The movie has an interesting cast roster. Gale Robbins is very appealing as Crain's friend Shirley, and her role is just about as big as Crain's. Robbins has the opportunity to sing a pretty ballad at an army dance. Robbins later appeared in the Fred Astaire musicals THE BARKLEYS OF BROADWAY (1949), THREE LITTLE WORDS (1950), and THE BELLE OF NEW YORK (1952).

Frank Latimore, who plays Crain's new husband, later played wealthy Steve Harrington in the Fox musical THREE LITTLE GIRLS IN BLUE (1946). The majority of his career was in foreign films, although he appeared in a few more English-language movies, including PATTON (1970).

Jane Randolph, who passed away earlier this year, is the widow who runs the hotel. Although her character at first appears to be cold and rude, we later learn her back story and she has some touching scenes with Crain.

Heather Angel, Cara Williams, and Elisabeth Risdon are among the other boarders at the Hotel Craig. The reliable Risdon, who had nearly 150 acting credits dating back to the silents, is fun to watch as a colonel's wife who isn't bothered in the least when Crain mistakes her for the hotel cook and wants to tip her for preparing an after-hours breakfast.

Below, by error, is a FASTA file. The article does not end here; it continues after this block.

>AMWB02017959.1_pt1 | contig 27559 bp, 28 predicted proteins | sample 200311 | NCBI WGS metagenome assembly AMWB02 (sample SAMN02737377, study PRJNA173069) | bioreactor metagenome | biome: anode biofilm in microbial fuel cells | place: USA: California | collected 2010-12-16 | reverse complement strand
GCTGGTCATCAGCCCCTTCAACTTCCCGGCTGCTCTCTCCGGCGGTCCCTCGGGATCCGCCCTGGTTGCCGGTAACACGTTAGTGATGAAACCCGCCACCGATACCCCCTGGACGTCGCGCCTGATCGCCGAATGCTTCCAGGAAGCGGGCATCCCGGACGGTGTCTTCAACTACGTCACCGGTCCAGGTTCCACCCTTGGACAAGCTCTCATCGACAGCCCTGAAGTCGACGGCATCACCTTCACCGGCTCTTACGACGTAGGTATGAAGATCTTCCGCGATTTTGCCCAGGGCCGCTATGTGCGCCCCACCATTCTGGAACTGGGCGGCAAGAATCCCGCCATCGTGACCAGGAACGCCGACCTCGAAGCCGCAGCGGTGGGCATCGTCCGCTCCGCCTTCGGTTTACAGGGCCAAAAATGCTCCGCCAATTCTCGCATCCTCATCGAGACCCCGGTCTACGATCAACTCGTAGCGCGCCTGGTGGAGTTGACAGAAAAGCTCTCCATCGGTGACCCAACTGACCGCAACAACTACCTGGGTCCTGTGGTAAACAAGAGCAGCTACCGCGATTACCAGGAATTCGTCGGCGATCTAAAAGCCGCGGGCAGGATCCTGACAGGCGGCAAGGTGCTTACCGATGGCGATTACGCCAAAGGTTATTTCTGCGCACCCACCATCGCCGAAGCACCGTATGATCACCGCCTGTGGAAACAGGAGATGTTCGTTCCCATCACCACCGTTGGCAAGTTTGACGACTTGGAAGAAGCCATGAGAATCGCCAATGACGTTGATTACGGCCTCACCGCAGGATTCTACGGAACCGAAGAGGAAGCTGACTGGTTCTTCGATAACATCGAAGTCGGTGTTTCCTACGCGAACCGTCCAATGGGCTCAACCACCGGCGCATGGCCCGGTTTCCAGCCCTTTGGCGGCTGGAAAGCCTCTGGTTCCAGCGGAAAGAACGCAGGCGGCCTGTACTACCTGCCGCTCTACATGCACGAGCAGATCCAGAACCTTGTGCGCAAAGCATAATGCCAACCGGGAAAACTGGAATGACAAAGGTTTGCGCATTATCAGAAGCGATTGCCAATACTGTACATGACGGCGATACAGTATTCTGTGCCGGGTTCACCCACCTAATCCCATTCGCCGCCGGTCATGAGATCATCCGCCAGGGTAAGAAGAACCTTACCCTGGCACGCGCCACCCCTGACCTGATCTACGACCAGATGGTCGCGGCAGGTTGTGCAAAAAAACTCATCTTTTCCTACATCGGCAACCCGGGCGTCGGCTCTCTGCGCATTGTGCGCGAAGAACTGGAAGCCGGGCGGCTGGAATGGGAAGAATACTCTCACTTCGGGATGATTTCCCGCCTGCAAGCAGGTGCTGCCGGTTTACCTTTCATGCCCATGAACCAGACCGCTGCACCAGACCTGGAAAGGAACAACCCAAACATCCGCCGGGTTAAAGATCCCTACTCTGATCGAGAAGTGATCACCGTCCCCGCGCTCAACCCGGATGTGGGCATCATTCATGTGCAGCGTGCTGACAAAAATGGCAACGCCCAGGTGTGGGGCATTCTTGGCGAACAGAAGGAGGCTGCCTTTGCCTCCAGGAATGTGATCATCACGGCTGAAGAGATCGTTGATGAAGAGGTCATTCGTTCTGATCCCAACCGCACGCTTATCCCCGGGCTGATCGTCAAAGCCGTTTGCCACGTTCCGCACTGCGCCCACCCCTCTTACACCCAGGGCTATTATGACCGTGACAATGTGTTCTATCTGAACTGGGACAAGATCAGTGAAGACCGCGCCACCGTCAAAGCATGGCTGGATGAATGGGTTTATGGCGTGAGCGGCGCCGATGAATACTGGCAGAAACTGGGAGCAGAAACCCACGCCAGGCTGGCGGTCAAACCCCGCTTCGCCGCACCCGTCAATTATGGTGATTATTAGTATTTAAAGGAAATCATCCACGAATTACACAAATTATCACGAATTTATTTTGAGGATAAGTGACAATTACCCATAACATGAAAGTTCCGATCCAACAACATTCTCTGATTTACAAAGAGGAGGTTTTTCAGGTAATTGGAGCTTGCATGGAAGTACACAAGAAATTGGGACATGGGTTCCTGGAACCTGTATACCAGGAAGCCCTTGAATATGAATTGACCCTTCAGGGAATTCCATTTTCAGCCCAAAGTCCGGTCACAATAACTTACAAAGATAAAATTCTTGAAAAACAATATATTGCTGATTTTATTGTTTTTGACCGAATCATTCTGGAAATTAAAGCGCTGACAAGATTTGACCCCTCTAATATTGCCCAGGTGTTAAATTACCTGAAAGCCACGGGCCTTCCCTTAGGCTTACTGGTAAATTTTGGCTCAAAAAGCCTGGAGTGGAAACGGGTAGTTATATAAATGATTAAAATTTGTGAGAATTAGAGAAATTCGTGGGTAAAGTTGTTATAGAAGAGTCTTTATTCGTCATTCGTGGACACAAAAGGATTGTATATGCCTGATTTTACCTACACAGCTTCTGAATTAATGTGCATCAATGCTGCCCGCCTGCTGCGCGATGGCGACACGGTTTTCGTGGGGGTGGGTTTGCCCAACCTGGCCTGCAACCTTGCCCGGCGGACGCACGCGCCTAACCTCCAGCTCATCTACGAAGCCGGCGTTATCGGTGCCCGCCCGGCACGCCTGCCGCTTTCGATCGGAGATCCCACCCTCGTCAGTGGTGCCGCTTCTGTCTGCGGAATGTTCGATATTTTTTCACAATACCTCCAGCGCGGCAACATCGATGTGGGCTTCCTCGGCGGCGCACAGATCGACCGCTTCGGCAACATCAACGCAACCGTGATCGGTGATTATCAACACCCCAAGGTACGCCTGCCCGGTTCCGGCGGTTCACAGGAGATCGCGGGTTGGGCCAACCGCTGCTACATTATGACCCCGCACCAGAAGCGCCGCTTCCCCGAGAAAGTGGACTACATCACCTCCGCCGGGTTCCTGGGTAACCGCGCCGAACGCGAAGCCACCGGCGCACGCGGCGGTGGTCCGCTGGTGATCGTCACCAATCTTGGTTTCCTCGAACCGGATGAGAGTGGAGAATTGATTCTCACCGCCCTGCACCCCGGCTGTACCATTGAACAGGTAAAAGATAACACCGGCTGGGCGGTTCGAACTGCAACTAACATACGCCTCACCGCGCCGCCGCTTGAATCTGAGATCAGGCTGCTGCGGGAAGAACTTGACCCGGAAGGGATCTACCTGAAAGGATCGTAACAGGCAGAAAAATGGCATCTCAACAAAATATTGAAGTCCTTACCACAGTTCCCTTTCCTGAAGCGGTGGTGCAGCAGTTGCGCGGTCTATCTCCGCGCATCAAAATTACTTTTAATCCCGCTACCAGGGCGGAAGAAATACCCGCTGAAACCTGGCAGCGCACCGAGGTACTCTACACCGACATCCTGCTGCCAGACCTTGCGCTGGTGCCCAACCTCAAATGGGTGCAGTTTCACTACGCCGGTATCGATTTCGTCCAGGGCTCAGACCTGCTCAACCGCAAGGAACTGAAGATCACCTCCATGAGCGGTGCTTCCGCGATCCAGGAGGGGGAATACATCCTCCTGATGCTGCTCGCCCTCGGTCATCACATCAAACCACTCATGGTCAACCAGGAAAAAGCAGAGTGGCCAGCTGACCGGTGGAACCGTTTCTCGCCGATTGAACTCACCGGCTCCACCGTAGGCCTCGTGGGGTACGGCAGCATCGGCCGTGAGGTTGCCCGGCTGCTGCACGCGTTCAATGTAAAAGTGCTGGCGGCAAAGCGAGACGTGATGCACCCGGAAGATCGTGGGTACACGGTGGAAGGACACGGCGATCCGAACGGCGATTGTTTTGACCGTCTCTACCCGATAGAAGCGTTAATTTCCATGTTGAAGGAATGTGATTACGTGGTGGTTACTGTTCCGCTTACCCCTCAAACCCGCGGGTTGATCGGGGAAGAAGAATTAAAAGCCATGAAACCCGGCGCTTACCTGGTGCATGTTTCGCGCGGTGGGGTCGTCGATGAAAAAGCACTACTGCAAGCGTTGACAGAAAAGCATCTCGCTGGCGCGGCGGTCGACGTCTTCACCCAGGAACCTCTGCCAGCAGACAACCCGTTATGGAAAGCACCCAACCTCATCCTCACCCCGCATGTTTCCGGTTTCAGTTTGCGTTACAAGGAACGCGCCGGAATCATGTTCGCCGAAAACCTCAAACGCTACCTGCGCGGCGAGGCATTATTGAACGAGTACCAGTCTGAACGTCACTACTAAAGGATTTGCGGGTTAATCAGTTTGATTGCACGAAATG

Actor-director Blake Edwards, who had a small role in a postwar film reviewed a couple weeks ago, TILL THE END OF TIME (1946), here plays Billy, a soldier who jitterbugs with Jeanne Crain. Glenn Langan, who was Crain's French teacher crush in MARGIE (1946), plays Lt. Larkin.

Clarence Muse, who makes a positive impression as Henry, the kindly hotel porter, had a 50-year career which concluded with THE BLACK STALLION in 1979. And Major Phillips is played by Reed Hadley, whose distinctive voice narrated BOOMERANG! (1947), HE WALKED BY NIGHT (1948), and THE IRON CURTAIN (1948).

This must be one of the least likely titles in the career of director Otto Preminger; it was one of his first American films. Later the same year his great classic LAURA was released. Preminger directed Crain again in CENTENNIAL SUMMER (1946) and THE FAN (1949).

The movie was shot in black and white by Joe MacDonald, whose credits include the beautifully filmed Western YELLOW SKY (1948).

This movie has not had a DVD or video release, but it is shown from time to time on Fox Movie Channel.